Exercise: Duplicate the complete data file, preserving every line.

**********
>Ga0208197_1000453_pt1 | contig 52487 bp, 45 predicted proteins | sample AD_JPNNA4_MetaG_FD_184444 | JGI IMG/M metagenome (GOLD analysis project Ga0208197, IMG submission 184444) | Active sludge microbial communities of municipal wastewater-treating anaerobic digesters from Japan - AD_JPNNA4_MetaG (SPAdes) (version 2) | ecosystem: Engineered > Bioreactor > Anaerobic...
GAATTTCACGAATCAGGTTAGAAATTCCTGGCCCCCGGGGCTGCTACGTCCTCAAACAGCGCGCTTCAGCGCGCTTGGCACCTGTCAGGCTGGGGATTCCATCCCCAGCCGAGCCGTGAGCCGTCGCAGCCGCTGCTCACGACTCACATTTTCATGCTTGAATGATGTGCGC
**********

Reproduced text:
>Ga0208197_1000453_pt1 | contig 52487 bp, 45 predicted proteins | sample AD_JPNNA4_MetaG_FD_184444 | JGI IMG/M metagenome (GOLD analysis project Ga0208197, IMG submission 184444) | Active sludge microbial communities of municipal wastewater-treating anaerobic digesters from Japan - AD_JPNNA4_MetaG (SPAdes) (version 2) | ecosystem: Engineered > Bioreactor > Anaerobic...
GAATTTCACGAATCAGGTTAGAAATTCCTGGCCCCCGGGGCTGCTACGTCCTCAAACAGCGCGCTTCAGCGCGCTTGGCACCTGTCAGGCTGGGGATTCCATCCCCAGCCGAGCCGTGAGCCGTCGCAGCCGCTGCTCACGACTCACATTTTCATGCTTGAATGATGTGCGC